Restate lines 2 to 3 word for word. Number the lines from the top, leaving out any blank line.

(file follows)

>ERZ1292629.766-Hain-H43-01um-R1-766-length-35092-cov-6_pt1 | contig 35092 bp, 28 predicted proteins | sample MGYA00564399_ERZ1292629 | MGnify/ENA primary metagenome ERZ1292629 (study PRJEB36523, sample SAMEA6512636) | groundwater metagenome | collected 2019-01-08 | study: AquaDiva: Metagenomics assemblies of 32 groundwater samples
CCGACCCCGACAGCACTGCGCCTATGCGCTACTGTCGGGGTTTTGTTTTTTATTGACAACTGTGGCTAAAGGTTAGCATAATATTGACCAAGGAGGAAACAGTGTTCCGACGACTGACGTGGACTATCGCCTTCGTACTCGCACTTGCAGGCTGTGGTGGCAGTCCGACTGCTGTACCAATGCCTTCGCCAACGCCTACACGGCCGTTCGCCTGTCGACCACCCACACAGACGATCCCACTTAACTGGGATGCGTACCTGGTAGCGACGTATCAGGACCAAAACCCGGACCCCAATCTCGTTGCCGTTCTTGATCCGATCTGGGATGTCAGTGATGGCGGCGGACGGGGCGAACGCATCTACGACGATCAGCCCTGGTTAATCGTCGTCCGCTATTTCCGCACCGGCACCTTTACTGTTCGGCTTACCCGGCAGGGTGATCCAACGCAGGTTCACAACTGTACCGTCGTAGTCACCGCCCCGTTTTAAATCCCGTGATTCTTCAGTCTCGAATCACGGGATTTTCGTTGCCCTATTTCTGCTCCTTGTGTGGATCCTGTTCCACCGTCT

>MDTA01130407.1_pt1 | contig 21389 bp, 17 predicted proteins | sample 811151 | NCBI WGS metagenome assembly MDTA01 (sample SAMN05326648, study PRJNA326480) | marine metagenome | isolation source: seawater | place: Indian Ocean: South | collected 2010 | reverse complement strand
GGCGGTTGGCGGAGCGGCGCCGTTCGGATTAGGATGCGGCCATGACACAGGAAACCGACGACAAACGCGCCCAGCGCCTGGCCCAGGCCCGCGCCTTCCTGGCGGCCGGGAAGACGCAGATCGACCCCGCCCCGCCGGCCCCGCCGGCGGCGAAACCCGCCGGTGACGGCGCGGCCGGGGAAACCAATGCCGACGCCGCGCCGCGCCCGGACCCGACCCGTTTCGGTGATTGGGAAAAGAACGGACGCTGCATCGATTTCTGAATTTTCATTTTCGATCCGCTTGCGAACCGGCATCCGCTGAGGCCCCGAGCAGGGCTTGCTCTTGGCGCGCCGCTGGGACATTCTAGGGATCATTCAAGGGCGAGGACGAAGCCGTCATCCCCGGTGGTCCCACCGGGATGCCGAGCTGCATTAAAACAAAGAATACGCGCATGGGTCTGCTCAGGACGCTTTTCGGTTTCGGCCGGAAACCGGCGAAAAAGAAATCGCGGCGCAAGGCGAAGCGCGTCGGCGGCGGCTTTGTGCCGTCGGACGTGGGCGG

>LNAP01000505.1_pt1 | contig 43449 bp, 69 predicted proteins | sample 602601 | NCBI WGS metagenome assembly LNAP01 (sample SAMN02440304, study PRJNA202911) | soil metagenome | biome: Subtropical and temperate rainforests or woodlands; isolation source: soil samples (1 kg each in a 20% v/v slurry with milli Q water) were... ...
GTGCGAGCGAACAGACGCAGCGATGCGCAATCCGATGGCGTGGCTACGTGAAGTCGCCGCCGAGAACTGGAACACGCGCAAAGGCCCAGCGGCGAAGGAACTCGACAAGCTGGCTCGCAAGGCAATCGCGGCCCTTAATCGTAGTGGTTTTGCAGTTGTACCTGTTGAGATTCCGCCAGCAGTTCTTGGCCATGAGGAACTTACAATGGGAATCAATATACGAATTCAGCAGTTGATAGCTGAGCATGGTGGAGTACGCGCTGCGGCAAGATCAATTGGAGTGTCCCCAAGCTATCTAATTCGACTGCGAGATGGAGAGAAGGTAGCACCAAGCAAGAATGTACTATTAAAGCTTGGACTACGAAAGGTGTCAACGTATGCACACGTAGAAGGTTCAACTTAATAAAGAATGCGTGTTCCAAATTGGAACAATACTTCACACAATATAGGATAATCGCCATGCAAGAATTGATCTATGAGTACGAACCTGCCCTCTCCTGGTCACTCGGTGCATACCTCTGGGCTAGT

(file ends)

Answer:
CCGACCCCGACAGCACTGCGCCTATGCGCTACTGTCGGGGTTTTGTTTTTTATTGACAACTGTGGCTAAAGGTTAGCATAATATTGACCAAGGAGGAAACAGTGTTCCGACGACTGACGTGGACTATCGCCTTCGTACTCGCACTTGCAGGCTGTGGTGGCAGTCCGACTGCTGTACCAATGCCTTCGCCAACGCCTACACGGCCGTTCGCCTGTCGACCACCCACACAGACGATCCCACTTAACTGGGATGCGTACCTGGTAGCGACGTATCAGGACCAAAACCCGGACCCCAATCTCGTTGCCGTTCTTGATCCGATCTGGGATGTCAGTGATGGCGGCGGACGGGGCGAACGCATCTACGACGATCAGCCCTGGTTAATCGTCGTCCGCTATTTCCGCACCGGCACCTTTACTGTTCGGCTTACCCGGCAGGGTGATCCAACGCAGGTTCACAACTGTACCGTCGTAGTCACCGCCCCGTTTTAAATCCCGTGATTCTTCAGTCTCGAATCACGGGATTTTCGTTGCCCTATTTCTGCTCCTTGTGTGGATCCTGTTCCACCGTCT

>MDTA01130407.1_pt1 | contig 21389 bp, 17 predicted proteins | sample 811151 | NCBI WGS metagenome assembly MDTA01 (sample SAMN05326648, study PRJNA326480) | marine metagenome | isolation source: seawater | place: Indian Ocean: South | collected 2010 | reverse complement strand